Invesco Mortgage is just a baby (tomorrow makes 1 year as a public company), but it has over $500 million in market cap at its current price near $20 a share. The parent company, Invesco Management, holds 10% of the equity in this company, and externally provides the management of the REIT and its portfolio.
The recent announcement of a 74 cent dividend was a 4 cent cut from the 78 cent dividend paid in Q1, 2010. That makes current yield just under 15%.
The portfolio is a mix of mortgage-related assets, with total investments just over $1.5 billion.
The company has a good investor fact sheet describing its portfolio, and I’d like to point out one section of that document to better understand how these animals work.
The lesson to be taken from this portfolio is that the shareholders’ equity in a mortgage REIT is not used in direct proportion to the assets in the portfolio. The Agency MBS (Fannie/Freddie/Ginnie) are well over half the total portfolio, but use barely a quarter of the shareholder equity. On the other hand, those ratios are roughly reversed in the case of residential non-Agency mortgage bonds (“private label” MBS).
As an equity investor, I obviously want to know how the management team is using my capital. For me, then, the primary focus is the non-Agency investment. I also want to look at the leverage used to hold much larger quantities of Agency MBS, because that’s where there might be risk that can have ugly surprises.
Bear in mind that all repo borrowing is recourse borrowing, so large losses in Agency MBS can still cost the company more than even the capital they are using to support it. (That would be truly extreme, and, IMO, could only happen if the Government were to throw up its hands and explicitly decline to support the Agency guarantee of those MBS.)
Still, when you’re looking for where the risk might be hiding, a sudden decline of half the value of the Agency MBS would clearly be more devastating than a similar decline in the value of the private label paper.
One aspect that doesn’t show up in the Invesco Mortgage picture (unless you’ve seen his appearances on CNBC) is the effect of Wilbur Ross. Ross is a famous “vulture” investor who buys distressed companies. In 2006 he sold his company to Invesco Private Equity.
In 2008, Ross and Invesco Private Equity bought the remains of one of the largest alt-A mortgage originator/servicers, American Home Mortgage (formerly the mortgage REIT AHM).
Those tens of billions of mortgages immediately put Invesco into the business of dealing with troubled mortgages, delinquencies, defaults, and foreclosures on a national scale. It also gave Invesco Mortgage (once it was capitalized) access to a due diligence and servicing capability for non-Agency residential mortgage bonds that others don’t have.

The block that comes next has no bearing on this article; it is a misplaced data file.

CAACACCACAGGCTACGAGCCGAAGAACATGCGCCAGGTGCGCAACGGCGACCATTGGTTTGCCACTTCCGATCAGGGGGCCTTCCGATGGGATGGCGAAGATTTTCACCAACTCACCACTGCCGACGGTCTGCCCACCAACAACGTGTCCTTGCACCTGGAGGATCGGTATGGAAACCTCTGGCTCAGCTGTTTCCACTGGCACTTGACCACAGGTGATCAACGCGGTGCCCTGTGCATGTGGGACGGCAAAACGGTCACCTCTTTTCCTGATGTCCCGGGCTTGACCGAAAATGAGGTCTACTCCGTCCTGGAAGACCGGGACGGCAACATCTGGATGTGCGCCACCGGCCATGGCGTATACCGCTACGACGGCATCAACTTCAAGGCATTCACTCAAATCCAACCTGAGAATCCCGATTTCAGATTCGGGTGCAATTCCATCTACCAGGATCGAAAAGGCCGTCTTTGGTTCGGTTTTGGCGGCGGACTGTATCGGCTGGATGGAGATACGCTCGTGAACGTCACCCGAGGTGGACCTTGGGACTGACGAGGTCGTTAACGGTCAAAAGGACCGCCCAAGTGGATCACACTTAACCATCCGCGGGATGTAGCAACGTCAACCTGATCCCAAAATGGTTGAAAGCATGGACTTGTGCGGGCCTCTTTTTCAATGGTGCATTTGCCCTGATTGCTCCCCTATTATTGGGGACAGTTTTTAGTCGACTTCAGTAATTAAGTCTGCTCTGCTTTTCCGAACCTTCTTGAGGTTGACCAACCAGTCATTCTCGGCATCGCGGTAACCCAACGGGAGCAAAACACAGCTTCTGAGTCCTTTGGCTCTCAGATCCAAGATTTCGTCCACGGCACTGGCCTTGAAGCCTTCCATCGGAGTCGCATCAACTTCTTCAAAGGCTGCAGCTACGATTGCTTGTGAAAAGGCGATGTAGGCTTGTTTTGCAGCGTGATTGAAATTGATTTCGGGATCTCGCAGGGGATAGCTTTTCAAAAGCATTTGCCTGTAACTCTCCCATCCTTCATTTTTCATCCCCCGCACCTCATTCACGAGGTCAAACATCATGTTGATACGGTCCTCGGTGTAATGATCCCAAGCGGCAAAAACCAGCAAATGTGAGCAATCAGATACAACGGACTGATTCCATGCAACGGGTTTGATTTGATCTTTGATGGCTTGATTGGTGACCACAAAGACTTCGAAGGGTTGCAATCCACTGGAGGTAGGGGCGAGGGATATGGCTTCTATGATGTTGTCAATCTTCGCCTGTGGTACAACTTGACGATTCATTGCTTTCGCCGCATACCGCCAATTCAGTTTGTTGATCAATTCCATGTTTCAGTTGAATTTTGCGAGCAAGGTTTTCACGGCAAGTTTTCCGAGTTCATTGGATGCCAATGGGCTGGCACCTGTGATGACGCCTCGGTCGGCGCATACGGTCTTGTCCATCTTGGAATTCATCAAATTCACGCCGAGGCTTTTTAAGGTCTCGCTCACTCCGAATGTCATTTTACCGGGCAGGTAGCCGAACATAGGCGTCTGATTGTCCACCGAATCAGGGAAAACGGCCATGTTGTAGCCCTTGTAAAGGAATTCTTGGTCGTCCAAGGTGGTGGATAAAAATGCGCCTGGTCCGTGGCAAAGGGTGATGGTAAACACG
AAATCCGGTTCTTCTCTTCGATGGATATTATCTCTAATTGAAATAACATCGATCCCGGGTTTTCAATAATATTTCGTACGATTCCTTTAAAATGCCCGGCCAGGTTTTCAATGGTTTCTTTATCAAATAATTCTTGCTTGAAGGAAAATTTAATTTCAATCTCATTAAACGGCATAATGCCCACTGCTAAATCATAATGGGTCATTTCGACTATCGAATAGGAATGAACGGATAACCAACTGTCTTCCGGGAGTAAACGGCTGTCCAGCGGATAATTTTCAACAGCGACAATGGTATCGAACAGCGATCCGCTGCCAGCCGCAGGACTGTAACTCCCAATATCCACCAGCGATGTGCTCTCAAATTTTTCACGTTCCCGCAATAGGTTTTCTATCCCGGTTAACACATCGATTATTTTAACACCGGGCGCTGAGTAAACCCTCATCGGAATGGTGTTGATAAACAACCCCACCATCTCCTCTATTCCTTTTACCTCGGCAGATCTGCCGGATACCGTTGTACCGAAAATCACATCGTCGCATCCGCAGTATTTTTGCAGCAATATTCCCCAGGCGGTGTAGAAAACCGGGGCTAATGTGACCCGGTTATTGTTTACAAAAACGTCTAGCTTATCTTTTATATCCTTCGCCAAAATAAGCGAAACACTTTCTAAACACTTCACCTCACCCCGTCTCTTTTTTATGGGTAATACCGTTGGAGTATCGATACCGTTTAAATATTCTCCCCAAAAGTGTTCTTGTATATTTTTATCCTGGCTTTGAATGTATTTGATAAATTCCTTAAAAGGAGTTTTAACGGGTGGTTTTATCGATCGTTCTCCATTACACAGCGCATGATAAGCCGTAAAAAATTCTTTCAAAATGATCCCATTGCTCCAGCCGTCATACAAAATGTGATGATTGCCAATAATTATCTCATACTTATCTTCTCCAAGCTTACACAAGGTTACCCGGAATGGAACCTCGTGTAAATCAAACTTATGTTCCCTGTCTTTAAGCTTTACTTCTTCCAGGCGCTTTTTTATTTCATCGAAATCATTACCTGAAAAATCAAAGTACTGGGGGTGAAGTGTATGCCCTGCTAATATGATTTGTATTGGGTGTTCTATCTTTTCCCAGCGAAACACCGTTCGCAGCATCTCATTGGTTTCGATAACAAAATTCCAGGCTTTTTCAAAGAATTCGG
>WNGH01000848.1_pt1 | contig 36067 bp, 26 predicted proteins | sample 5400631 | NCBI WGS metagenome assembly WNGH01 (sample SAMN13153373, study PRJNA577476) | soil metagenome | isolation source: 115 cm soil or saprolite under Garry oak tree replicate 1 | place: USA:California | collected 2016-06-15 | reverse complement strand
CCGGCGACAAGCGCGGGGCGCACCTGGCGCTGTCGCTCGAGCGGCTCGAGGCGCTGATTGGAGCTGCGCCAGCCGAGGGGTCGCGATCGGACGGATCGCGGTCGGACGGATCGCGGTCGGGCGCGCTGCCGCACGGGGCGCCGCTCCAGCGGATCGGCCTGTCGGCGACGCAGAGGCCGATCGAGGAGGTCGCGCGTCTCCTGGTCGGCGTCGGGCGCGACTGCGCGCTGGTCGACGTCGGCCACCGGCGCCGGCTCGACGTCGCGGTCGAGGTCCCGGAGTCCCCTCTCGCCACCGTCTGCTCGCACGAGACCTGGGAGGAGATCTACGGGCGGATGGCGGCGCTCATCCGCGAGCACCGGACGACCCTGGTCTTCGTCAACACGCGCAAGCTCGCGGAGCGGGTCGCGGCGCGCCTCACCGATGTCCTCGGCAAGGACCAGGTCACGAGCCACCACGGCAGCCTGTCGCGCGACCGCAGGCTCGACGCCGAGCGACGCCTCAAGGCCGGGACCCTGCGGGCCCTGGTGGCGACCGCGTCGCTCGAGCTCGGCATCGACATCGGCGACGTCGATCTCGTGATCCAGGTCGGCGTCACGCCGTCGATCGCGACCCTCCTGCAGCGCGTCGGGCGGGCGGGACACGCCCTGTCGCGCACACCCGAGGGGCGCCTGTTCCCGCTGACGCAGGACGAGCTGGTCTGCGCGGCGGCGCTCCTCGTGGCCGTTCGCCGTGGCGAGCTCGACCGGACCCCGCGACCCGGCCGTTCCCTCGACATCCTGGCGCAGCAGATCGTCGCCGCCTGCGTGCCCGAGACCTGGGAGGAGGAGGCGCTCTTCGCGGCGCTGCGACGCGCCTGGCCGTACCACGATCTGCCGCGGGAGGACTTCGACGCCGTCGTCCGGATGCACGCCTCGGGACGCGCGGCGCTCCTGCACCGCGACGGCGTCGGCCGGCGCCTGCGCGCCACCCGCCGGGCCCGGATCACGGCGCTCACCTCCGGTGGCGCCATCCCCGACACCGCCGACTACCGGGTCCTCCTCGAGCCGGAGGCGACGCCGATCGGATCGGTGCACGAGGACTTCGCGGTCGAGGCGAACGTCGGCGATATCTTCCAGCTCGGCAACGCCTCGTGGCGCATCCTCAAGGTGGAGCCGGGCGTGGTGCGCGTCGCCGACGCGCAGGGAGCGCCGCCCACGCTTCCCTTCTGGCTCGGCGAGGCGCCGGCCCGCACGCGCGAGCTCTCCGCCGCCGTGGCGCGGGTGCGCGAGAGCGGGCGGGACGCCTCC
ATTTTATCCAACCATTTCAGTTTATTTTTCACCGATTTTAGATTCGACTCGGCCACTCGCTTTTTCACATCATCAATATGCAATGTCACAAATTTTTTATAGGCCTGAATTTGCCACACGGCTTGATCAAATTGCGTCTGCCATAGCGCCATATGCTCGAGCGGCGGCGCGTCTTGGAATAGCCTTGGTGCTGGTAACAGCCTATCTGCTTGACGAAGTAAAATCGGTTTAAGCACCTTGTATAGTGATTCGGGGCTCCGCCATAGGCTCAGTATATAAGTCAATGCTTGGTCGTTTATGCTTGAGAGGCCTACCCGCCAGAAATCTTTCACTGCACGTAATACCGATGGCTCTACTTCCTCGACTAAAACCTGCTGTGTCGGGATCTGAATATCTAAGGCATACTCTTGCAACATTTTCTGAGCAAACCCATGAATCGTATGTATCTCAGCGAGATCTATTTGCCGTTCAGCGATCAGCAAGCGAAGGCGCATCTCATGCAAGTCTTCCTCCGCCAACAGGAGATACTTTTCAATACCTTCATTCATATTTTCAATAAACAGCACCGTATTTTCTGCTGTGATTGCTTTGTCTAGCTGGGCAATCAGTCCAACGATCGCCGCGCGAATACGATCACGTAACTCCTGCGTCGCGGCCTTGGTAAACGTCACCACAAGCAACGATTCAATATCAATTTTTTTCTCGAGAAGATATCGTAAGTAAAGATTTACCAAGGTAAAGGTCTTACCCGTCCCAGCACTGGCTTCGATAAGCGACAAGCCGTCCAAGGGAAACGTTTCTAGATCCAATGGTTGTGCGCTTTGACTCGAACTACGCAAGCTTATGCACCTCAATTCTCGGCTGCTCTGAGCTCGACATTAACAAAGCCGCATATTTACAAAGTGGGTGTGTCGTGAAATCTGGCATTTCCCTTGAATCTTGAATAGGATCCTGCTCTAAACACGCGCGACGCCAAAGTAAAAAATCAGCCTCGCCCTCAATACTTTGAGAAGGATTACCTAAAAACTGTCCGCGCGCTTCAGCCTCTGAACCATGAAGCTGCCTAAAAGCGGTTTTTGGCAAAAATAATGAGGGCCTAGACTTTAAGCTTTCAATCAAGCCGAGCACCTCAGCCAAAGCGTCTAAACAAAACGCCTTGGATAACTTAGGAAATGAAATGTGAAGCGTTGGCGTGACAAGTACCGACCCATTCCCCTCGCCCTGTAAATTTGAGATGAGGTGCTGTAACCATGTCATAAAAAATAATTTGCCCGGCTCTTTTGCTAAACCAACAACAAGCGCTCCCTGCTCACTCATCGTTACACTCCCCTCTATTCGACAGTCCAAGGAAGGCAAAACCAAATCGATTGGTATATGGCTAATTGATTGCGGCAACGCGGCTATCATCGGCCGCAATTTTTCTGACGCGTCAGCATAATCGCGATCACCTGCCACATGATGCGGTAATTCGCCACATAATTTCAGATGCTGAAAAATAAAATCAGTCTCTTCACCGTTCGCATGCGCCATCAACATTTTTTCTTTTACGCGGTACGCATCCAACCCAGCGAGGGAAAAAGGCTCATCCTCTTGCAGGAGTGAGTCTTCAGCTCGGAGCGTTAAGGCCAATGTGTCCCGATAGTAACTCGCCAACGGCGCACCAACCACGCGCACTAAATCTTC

That fact is demonstrated by the Invesco Mortgage’s approval to be in the elite club of investors accepted into the Treasury Department’s PPIP (Public-Private Investment Partnership). This is the somewhat stunted program that buys the “toxic waste” mortgages off the balance sheets of distressed banks.
That investment, representing only 4% of the equity, and less than $30 million of the portfolio, is kind of intriguing, because the deal from the Government included noncallable financing for a number of years, unlike the repo most mREITs use to finance their positions, which needs to be rolled over constantly and suffers nightly marks and (potentially) daily margin calls.
That is, of course, supposed to be how the TARP money was to be used, but one phrase in the TARP legislation became the whole program just a week or two after President Bush signed it into law. That phrase was the seeming afterthought that allowed the government to make direct investments in preferred or common stock.
As it turned out, instead of buying “Troubled Assets,” Secretary Paulson went in and bought horrifically low-yielding preferred stock. When the super-senior AAA MBS from prime borrowers with less than half a percent delinquencies and zero losses were selling for less than 50 cents on the dollar and yielding 15% to 20%, the US taxpayer was treated to the spectacle of unsecured low-ranking capital investments in hundreds of banks and financial companies for a whopping 10% return, assuming full repayment.
Trust me when I say that in the market conditions just then, private capital would have required higher yields for preferred stock than it would have needed to buy those MBS.
That left the MBS to be scooped up by vulture funds, private equity groups, hedge funds, and a couple of purpose-built mREITs. Both CIM and MFA were in there buying, along with plenty of newly-launched funds from the likes of Pimco, Blackrock, TCW and others.
Soon the really great deals had all been bought. That left outfits like IVR, which didn’t have its money until mid-2009, sifting through the detritus to buy loans they felt they could work out using their servicing capacity, or bonds like those CIM has bought that yield high single digits but don’t carry much principal risk once the discount price is taken into account.
They also bought a fair pile of senior CMBS, a sector that runs on a much slower time line, where defaults are just now ramping up like they did for residential mortgages in 2007 and 2008.
When IVR came public on July 1, 2009, I already had the really really cheap mREITs I wanted, and I knew the underlying MBS were already recovering a lot of their extraordinary price declines.
IVR bears watchiing with some interest, but doesn’t get me excited enough to buy at these prices near the book value, especially when I see that the book value per share has been trending down.
I know nothing of their hedging strategies for the Agency book. That is a shortcoming of the investor fact sheet that I hope they fix in coming quarters.